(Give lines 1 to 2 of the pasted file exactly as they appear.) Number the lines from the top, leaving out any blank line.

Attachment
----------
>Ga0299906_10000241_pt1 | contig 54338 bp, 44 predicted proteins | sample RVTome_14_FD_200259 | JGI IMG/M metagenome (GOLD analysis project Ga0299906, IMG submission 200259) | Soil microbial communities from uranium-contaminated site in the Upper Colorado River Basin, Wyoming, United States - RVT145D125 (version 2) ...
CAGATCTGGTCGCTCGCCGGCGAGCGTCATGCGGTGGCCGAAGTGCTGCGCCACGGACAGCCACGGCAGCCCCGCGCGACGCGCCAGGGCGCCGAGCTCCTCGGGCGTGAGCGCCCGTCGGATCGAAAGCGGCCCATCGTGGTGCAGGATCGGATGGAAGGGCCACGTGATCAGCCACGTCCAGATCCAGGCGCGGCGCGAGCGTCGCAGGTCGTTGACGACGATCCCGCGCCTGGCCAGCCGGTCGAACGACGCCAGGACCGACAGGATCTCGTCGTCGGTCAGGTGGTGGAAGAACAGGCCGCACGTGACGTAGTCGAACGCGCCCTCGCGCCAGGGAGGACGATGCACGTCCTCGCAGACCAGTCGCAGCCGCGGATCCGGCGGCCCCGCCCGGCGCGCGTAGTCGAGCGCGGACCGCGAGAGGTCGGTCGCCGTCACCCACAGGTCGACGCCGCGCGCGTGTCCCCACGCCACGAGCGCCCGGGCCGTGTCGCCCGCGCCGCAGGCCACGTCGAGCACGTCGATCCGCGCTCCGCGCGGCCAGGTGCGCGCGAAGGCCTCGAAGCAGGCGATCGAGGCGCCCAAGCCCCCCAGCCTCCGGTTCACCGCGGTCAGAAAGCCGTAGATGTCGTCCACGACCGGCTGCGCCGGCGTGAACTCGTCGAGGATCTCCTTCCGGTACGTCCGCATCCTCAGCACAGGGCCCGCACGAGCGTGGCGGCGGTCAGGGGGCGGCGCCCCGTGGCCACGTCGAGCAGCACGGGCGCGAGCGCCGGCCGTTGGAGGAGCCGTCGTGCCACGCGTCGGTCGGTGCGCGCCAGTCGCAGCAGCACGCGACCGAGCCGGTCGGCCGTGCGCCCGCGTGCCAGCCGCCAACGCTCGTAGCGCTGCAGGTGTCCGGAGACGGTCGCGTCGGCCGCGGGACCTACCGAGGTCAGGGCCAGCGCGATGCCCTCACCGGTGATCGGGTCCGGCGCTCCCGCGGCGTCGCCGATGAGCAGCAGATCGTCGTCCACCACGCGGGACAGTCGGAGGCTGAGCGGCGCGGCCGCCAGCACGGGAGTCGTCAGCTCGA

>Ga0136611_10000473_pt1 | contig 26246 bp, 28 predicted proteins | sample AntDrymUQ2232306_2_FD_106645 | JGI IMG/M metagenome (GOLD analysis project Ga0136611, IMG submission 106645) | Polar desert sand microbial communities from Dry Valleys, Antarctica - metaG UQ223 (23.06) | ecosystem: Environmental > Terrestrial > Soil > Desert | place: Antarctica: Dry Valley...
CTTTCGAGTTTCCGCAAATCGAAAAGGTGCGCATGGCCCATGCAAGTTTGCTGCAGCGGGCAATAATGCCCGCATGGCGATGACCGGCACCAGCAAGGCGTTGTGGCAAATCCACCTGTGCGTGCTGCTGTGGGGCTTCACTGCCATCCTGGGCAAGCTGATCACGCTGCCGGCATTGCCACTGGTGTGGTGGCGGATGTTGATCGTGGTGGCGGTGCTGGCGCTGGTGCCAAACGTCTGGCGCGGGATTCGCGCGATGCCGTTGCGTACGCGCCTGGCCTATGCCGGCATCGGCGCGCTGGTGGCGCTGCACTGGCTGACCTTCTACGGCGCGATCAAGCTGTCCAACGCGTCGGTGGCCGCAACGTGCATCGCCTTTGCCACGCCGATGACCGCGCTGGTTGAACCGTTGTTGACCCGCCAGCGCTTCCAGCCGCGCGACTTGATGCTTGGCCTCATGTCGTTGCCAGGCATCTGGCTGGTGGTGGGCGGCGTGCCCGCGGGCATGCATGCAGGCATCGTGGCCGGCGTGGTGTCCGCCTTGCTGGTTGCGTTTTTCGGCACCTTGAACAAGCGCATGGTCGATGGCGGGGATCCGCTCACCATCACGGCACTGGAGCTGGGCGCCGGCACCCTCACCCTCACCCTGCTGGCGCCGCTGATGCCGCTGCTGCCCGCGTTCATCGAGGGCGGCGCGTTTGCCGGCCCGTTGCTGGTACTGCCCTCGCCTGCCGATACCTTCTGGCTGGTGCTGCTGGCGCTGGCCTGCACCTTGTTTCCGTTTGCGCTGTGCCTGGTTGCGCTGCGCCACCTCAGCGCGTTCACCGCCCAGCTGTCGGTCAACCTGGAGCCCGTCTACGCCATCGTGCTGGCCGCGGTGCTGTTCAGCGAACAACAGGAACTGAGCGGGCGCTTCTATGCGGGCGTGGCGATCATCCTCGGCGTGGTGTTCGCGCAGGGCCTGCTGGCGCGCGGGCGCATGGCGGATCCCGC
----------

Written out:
>Ga0299906_10000241_pt1 | contig 54338 bp, 44 predicted proteins | sample RVTome_14_FD_200259 | JGI IMG/M metagenome (GOLD analysis project Ga0299906, IMG submission 200259) | Soil microbial communities from uranium-contaminated site in the Upper Colorado River Basin, Wyoming, United States - RVT145D125 (version 2) ...
CAGATCTGGTCGCTCGCCGGCGAGCGTCATGCGGTGGCCGAAGTGCTGCGCCACGGACAGCCACGGCAGCCCCGCGCGACGCGCCAGGGCGCCGAGCTCCTCGGGCGTGAGCGCCCGTCGGATCGAAAGCGGCCCATCGTGGTGCAGGATCGGATGGAAGGGCCACGTGATCAGCCACGTCCAGATCCAGGCGCGGCGCGAGCGTCGCAGGTCGTTGACGACGATCCCGCGCCTGGCCAGCCGGTCGAACGACGCCAGGACCGACAGGATCTCGTCGTCGGTCAGGTGGTGGAAGAACAGGCCGCACGTGACGTAGTCGAACGCGCCCTCGCGCCAGGGAGGACGATGCACGTCCTCGCAGACCAGTCGCAGCCGCGGATCCGGCGGCCCCGCCCGGCGCGCGTAGTCGAGCGCGGACCGCGAGAGGTCGGTCGCCGTCACCCACAGGTCGACGCCGCGCGCGTGTCCCCACGCCACGAGCGCCCGGGCCGTGTCGCCCGCGCCGCAGGCCACGTCGAGCACGTCGATCCGCGCTCCGCGCGGCCAGGTGCGCGCGAAGGCCTCGAAGCAGGCGATCGAGGCGCCCAAGCCCCCCAGCCTCCGGTTCACCGCGGTCAGAAAGCCGTAGATGTCGTCCACGACCGGCTGCGCCGGCGTGAACTCGTCGAGGATCTCCTTCCGGTACGTCCGCATCCTCAGCACAGGGCCCGCACGAGCGTGGCGGCGGTCAGGGGGCGGCGCCCCGTGGCCACGTCGAGCAGCACGGGCGCGAGCGCCGGCCGTTGGAGGAGCCGTCGTGCCACGCGTCGGTCGGTGCGCGCCAGTCGCAGCAGCACGCGACCGAGCCGGTCGGCCGTGCGCCCGCGTGCCAGCCGCCAACGCTCGTAGCGCTGCAGGTGTCCGGAGACGGTCGCGTCGGCCGCGGGACCTACCGAGGTCAGGGCCAGCGCGATGCCCTCACCGGTGATCGGGTCCGGCGCTCCCGCGGCGTCGCCGATGAGCAGCAGATCGTCGTCCACCACGCGGGACAGTCGGAGGCTGAGCGGCGCGGCCGCCAGCACGGGAGTCGTCAGCTCGA